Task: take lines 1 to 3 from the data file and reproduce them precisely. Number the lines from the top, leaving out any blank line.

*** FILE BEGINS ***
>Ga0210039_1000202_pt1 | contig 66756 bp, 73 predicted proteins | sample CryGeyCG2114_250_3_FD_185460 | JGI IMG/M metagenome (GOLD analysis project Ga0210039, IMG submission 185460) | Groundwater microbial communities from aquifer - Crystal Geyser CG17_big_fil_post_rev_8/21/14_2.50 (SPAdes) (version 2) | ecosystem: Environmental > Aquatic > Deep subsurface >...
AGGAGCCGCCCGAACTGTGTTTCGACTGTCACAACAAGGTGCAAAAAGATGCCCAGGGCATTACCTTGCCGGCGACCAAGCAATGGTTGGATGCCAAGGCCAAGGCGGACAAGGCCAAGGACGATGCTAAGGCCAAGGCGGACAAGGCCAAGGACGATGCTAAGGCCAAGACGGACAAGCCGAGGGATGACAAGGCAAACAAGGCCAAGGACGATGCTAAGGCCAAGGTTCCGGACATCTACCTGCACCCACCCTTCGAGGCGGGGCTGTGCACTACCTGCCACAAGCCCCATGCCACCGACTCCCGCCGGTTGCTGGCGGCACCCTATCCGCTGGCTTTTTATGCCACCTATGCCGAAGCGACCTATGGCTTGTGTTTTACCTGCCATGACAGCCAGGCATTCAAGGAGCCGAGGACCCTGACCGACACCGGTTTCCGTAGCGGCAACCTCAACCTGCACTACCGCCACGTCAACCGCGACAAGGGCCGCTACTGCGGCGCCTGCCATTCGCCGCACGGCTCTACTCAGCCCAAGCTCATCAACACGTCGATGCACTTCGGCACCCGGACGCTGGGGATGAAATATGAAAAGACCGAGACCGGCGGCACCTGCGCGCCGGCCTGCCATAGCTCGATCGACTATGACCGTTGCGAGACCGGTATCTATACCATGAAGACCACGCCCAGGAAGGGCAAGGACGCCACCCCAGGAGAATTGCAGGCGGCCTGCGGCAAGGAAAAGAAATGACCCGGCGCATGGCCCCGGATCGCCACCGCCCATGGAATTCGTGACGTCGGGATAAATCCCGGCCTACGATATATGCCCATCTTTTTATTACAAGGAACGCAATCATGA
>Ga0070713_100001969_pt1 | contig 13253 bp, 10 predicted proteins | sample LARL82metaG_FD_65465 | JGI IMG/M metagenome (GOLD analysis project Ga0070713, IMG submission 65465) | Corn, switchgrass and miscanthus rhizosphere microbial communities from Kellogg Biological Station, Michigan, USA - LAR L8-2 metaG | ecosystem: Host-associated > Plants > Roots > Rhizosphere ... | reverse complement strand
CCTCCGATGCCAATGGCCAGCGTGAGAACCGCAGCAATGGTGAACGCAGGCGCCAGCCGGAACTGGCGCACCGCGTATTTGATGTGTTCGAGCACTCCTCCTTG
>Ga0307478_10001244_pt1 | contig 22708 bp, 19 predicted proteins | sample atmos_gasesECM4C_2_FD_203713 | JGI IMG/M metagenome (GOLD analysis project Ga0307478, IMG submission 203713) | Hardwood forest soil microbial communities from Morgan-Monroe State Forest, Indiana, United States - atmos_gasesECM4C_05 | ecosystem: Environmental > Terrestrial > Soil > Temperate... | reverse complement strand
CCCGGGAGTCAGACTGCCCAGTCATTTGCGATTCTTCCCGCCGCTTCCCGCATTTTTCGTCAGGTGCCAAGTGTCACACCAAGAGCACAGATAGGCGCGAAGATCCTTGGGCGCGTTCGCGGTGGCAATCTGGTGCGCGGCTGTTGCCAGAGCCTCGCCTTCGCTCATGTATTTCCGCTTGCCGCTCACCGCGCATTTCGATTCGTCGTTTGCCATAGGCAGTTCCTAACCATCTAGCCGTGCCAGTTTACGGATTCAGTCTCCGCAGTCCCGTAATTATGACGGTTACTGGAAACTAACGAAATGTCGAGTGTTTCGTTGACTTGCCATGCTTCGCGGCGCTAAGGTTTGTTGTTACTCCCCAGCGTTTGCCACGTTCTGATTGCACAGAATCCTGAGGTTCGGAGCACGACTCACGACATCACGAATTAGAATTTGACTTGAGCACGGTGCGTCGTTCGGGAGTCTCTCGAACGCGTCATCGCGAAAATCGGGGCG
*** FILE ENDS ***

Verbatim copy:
>Ga0210039_1000202_pt1 | contig 66756 bp, 73 predicted proteins | sample CryGeyCG2114_250_3_FD_185460 | JGI IMG/M metagenome (GOLD analysis project Ga0210039, IMG submission 185460) | Groundwater microbial communities from aquifer - Crystal Geyser CG17_big_fil_post_rev_8/21/14_2.50 (SPAdes) (version 2) | ecosystem: Environmental > Aquatic > Deep subsurface >...
AGGAGCCGCCCGAACTGTGTTTCGACTGTCACAACAAGGTGCAAAAAGATGCCCAGGGCATTACCTTGCCGGCGACCAAGCAATGGTTGGATGCCAAGGCCAAGGCGGACAAGGCCAAGGACGATGCTAAGGCCAAGGCGGACAAGGCCAAGGACGATGCTAAGGCCAAGACGGACAAGCCGAGGGATGACAAGGCAAACAAGGCCAAGGACGATGCTAAGGCCAAGGTTCCGGACATCTACCTGCACCCACCCTTCGAGGCGGGGCTGTGCACTACCTGCCACAAGCCCCATGCCACCGACTCCCGCCGGTTGCTGGCGGCACCCTATCCGCTGGCTTTTTATGCCACCTATGCCGAAGCGACCTATGGCTTGTGTTTTACCTGCCATGACAGCCAGGCATTCAAGGAGCCGAGGACCCTGACCGACACCGGTTTCCGTAGCGGCAACCTCAACCTGCACTACCGCCACGTCAACCGCGACAAGGGCCGCTACTGCGGCGCCTGCCATTCGCCGCACGGCTCTACTCAGCCCAAGCTCATCAACACGTCGATGCACTTCGGCACCCGGACGCTGGGGATGAAATATGAAAAGACCGAGACCGGCGGCACCTGCGCGCCGGCCTGCCATAGCTCGATCGACTATGACCGTTGCGAGACCGGTATCTATACCATGAAGACCACGCCCAGGAAGGGCAAGGACGCCACCCCAGGAGAATTGCAGGCGGCCTGCGGCAAGGAAAAGAAATGACCCGGCGCATGGCCCCGGATCGCCACCGCCCATGGAATTCGTGACGTCGGGATAAATCCCGGCCTACGATATATGCCCATCTTTTTATTACAAGGAACGCAATCATGA
>Ga0070713_100001969_pt1 | contig 13253 bp, 10 predicted proteins | sample LARL82metaG_FD_65465 | JGI IMG/M metagenome (GOLD analysis project Ga0070713, IMG submission 65465) | Corn, switchgrass and miscanthus rhizosphere microbial communities from Kellogg Biological Station, Michigan, USA - LAR L8-2 metaG | ecosystem: Host-associated > Plants > Roots > Rhizosphere ... | reverse complement strand